So they followed God’s instructions, selecting a lamb on the appointed day. That evening, they killed the lamb and gathered in their houses to consume it. And they waited. Suddenly, the silence of midnight would be shattered by the shrieks and cries of mothers and fathers who found their sons dead. The Bible tells us that save the Hebrews, there was not a house in Egypt that did not have a corpse within it that night (Exodus 12:30). Even Pharaoh got up during the night and found his own son cold and still. He called for Moses and Aaron there in the dead of night, and he told them to get their people out of his country. Multitudes of Hebrews fled that night and ran for the Red Sea. I suspect we all remember something about the story, how that God performed a great miracle that night and rolled the waters back, letting His people cross upon the dry seabed.
However, by that time, Pharaoh had had another change of heart and sent his army in pursuit of the Hebrews, to bring them back into captivity. After the Hebrews had gotten over to the delivered side of the Red Sea and the army had entered the dry seabed, God collapsed the walls of water upon the pursuing Egyptians, drowning them.
The Hebrews were finally, finally free. Friend, we cannot overestimate the significance of that moment in their history because this did not only mean that they were no longer slaves; it did not only mean that Egypt was no longer their home; it did not only mean that now they could go to the land of Canaan. It also meant that a nation was born that night. God’s promise was now being unfolded and they were officially on their way to ‘the land of milk and honey’ that God had promised them 400 years earlier.
They were to never forget that night. It would forever be the monumental moment in the history and religious practice of the nation. God even changed their calendar to make that month mark the beginning of their sacred year. Typically, their year began in the fall of the year, at harvest time, and that continued to mark the beginning of their civil year. But from that time forward, the springtime, the month of Abib began the first year of their religious calendar. It was that significant to God and in their religious life. God instructed them that every year at that very same time, they would relive that night.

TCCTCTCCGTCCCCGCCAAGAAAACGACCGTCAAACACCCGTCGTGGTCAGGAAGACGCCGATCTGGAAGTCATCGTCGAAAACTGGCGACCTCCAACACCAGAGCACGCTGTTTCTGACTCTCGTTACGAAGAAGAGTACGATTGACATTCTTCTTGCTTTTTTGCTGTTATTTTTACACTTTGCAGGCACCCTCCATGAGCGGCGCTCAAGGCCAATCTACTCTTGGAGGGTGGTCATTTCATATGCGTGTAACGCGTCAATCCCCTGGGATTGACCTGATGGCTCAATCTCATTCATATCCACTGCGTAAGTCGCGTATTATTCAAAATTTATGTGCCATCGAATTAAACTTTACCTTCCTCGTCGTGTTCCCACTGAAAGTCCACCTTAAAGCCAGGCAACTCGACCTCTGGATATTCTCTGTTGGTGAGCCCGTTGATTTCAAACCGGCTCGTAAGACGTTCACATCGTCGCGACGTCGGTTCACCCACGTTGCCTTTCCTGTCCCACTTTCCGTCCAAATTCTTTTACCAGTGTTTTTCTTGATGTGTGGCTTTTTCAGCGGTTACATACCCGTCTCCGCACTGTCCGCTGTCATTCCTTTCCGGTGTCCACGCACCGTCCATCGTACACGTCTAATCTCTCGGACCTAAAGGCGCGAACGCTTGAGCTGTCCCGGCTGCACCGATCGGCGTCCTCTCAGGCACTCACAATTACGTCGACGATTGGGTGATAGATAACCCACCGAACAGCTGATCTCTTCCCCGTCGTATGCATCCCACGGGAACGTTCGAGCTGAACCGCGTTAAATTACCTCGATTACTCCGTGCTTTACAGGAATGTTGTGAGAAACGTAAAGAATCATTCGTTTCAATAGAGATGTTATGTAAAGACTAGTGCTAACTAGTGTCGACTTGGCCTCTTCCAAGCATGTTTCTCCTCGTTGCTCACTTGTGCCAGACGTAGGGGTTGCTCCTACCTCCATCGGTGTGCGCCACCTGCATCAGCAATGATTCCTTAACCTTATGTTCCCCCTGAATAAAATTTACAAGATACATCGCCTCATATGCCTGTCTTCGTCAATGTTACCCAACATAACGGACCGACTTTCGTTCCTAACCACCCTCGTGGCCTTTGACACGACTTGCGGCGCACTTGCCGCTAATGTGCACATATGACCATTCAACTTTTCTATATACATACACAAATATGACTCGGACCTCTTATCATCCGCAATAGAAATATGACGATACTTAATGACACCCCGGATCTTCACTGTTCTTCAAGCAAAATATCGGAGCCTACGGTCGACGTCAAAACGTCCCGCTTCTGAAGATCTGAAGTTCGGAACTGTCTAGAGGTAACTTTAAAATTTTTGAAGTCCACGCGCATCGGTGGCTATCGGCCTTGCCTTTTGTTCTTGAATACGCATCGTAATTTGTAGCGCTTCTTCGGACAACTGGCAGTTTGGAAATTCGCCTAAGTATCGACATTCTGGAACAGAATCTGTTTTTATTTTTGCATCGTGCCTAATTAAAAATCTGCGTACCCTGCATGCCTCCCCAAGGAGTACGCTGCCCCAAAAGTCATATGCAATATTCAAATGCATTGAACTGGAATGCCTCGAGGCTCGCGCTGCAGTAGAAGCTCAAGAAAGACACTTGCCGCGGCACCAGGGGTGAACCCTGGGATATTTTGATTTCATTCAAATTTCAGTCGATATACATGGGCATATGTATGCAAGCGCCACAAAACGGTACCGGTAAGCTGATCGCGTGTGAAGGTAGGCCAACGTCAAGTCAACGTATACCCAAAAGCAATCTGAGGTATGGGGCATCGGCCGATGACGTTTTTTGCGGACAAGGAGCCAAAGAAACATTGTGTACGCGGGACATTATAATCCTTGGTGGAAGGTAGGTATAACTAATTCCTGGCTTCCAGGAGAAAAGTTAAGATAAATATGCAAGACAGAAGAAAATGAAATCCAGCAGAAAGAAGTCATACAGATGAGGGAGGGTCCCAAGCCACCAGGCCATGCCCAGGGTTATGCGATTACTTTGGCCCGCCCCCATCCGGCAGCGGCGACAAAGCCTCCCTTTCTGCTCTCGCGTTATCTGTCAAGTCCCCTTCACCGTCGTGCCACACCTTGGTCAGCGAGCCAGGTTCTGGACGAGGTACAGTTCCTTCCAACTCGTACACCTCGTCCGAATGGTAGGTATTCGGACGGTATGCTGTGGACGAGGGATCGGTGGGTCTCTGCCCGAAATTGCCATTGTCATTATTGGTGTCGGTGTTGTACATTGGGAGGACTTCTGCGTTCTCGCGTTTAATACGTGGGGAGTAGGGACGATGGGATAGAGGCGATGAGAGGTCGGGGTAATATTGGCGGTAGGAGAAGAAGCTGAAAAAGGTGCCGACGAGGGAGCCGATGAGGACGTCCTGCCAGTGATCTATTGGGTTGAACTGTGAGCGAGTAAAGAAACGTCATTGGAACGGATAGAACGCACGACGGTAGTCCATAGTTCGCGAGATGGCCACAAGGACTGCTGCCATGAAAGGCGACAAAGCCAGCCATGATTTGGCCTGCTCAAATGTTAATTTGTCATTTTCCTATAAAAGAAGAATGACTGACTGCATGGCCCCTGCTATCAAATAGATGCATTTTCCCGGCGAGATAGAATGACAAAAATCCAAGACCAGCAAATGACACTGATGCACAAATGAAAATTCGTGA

Exodus 12:14 “’So this day shall be to you a memorial; and you shall keep it as a feast to the LORD throughout your generations. You shall keep it as a feast by an everlasting ordinance.”
Exodus 12:24-28 “”And you shall observe this thing as an ordinance for you and your sons forever. It will come to pass when you come to the land which the LORD will give you, just as He promised, that you shall keep this service. And it shall be, when your children say to you, ‘What do you mean by this service?’ that you shall say, ‘It is the Passover sacrifice of the LORD, who passed over the houses of the children of Israel in Egypt when He struck the Egyptians and delivered our households.’ So the people bowed their heads and worshiped. Then the children of Israel went away and did so; just as the LORD had commanded Moses and Aaron, so they did.”
All of this not only pointed backward to their deliverance as a nation, but it also pointed forward to their deliverance as sinners. God said that throughout their generations as the Jews, they were to remember the Passover. (By the way, if you were to study the use of the word forever in the Old Testament, you will find that it doesn’t necessarily mean eternally or as long as time shall last, but it means throughout that dispensation of time. In other words, however long that particular thing is appointed to be observed, then they forever (during that period of time) will observe it.)
So, all down through those centuries and generations, they would not only every year look back and remember how their fathers had been freed from the cruel hand of Pharaoh and had crossed the Red Sea and how God had passed over them when He smote the Egyptians, but in observing that feast they would also be looking forward to not merely their deliverance as a nation back then, but to their deliverance as sinners at the cross.